JMU’s student government president takes platform from Pilchen

    p. Junior Zach Pilchen’s student assembly presidential campaign platform has apparently worked twice: here at the College and also at James Madison University.

    p. “The majority of my platform ideas were taken from the Student Assembly campaign of Zach Pilchen and Valerie Hopkins at the College of William and Mary,” Brandon Eickel, JMU’s student government president, wrote in a letter to students there. “I would like to take this opportunity to publicly apologize to Zach and Valerie as well as the JMU community for not making this clear last spring during my campaign.”

    p. Eight of the 18 bulleted initiatives listed on Eickel’s campaign website — which was taken off the internet at the request of Pilchen — are nearly identical to those listed on the Pilchen campaign website.

    p. For example, Pilchen’s site states: “Zach started a composting program with dining services to turn leftover food into nutrient-rich compost for William and Mary flower beds.” Eickel’s site, which went online during the last days of Pilchen’s campaign, states: “I would like to start a composting program with dining services in order to turn leftover food into nutrient-rich compost for JMU’s flowerbeds and trees.”

    p. Eickel also uses several unusual phrases that are nearly identical to phrases used on Pilchen’s site, such as, “Some RAs perceive their role to be that of pseudo-police officers.”

    p. In an e-mail to The Flat Hat, Eickel said that he wanted to incorporate great ideas from other schools into his campaign. “I felt as if my ability to make these things happen on JMU’s campus was more significant than where the ideas originated,” he wrote. “I realize this situation should have been handled differently, recognize my mistake, and have fully taken responsibility.”

    p. Pilchen said yesterday that he heard last spring that Eickel’s campaign website was well-constructed and that he wanted to check it out for himself. He said that as he read through the site, he realized many of the ideas and phrases were taken directly from his own campaign website.

    p. “I talked to him and asked him to pull down the website and issue a clarification to JMU,” Pilchen said, adding that he did not want to get further involved in the situation. “JMU will have to work it out for themselves.”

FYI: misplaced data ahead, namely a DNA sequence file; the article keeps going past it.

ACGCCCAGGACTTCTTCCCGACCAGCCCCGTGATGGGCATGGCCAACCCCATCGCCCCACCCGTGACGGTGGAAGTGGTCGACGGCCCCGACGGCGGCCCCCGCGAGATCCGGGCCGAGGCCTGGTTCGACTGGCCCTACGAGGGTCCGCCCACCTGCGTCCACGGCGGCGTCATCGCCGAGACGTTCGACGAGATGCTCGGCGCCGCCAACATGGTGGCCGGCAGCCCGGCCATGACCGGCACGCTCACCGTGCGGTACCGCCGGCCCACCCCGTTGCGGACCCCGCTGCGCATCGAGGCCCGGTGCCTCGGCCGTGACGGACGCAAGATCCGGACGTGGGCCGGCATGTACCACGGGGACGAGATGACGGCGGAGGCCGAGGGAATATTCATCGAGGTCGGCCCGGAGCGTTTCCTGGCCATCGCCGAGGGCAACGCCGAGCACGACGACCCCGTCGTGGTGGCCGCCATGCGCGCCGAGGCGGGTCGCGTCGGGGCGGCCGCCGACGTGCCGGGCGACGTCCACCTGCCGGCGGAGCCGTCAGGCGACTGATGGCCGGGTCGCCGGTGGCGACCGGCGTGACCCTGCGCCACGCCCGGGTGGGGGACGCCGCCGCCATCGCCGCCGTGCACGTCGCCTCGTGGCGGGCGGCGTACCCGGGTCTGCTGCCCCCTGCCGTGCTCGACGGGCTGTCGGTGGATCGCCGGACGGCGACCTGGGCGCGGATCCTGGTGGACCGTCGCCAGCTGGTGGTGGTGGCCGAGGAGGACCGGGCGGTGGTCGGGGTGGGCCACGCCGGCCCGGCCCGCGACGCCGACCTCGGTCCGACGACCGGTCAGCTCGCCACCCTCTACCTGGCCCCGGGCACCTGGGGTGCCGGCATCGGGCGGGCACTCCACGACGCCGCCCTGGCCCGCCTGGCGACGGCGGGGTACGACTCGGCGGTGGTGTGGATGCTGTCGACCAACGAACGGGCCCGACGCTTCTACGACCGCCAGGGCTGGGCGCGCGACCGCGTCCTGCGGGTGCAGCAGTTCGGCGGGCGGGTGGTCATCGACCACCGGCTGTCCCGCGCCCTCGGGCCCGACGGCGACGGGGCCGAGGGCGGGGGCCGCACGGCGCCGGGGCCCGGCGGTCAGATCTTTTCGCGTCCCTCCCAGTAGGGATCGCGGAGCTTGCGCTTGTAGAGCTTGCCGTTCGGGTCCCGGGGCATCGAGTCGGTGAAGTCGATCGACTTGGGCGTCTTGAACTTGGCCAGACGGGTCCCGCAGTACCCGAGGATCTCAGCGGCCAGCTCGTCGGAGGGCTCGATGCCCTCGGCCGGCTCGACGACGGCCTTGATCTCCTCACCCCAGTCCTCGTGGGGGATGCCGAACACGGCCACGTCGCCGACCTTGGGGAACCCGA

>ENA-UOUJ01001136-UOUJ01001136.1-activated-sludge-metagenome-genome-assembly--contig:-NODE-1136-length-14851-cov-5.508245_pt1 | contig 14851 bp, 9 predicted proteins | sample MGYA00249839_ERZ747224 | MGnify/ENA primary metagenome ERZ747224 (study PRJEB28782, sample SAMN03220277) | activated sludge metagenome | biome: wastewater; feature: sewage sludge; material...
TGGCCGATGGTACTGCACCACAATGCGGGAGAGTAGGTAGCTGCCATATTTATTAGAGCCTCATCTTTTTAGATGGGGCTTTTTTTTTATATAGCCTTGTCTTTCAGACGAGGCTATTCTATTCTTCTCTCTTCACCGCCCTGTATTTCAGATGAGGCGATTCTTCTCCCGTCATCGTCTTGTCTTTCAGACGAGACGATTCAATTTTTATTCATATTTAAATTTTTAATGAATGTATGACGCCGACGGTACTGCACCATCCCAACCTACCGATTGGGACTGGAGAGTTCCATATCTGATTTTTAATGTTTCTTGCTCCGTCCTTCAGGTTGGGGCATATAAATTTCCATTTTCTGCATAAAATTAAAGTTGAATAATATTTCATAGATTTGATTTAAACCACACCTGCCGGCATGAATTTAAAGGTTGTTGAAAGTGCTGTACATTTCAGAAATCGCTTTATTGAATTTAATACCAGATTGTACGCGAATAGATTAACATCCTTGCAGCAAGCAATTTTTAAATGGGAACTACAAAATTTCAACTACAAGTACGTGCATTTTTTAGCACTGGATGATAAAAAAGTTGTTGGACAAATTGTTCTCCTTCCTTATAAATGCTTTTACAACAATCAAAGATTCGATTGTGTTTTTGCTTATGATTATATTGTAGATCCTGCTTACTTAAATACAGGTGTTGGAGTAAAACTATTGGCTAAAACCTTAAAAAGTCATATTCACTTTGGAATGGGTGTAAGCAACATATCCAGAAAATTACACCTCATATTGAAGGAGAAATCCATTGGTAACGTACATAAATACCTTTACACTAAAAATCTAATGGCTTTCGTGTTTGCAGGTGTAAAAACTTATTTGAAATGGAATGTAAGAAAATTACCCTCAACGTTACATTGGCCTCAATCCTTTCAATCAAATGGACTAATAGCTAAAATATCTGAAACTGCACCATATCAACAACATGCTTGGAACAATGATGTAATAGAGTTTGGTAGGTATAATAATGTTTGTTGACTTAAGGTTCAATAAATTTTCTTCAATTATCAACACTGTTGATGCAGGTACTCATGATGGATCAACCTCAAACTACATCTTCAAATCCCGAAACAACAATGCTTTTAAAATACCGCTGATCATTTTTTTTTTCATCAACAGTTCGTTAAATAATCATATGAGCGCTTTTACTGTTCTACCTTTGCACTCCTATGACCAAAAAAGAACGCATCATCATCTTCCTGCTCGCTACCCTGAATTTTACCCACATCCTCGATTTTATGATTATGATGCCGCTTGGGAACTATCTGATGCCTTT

p. Mallory Micetich, a senator in JMU’s student government, said that the student government there stands behind Eickel. “It takes a two-thirds vote to impeach, and I know there aren’t two-thirds that want to impeach him,” she said. “He’s accepting full responsibility and, personally, I believe he’s doing it with extreme integrity.”

    p. “Brandon’s a great guy, and we want William and Mary to know that he never meant to do it in anything other than a flattering manner,” she added.

    p. Ilk Ghavami, who ran a write-in campaign against Eickel and lost by a margin of approximately 40 points, said he believes Eickel may have had motivations for plagiarizing other than just bringing new ideas to JMU. “It seems as though his intent was to get elected,” Ghavami said. “Maybe he thought that because the William and Mary election was over, this would go under the table.”

    p. He said that he hopes JMU students take the situation seriously.

    p. “It’s wrong. He cheated, he plagiarized, and now he needs to face the consequences,” Ghavami said. “I feel that this shouldn’t be forgotten because this tarnishes the image that JMU has.”

    p. Because student politics are not part of academic coursework, Ghavami said Eickel most likely would not be tried for plagiarism by the school’s honor council.

    p. The College’s honor council chair, Judd Kennedy ’08, said yesterday that if a similar situation occurred at the College, the honor council would have jurisdiction.

    p. “Our process is a little bit different from JMU’s,” he said, noting that the honor code holds students accountable for both their academic work and their personal lives. “When anyone directly plagiarizes and asserts that someone else’s work is their own, it’s taken very seriously by the council.”

    p. Eickel’s brother, Ryan Eickel ’10, is an SA Senator at the College.


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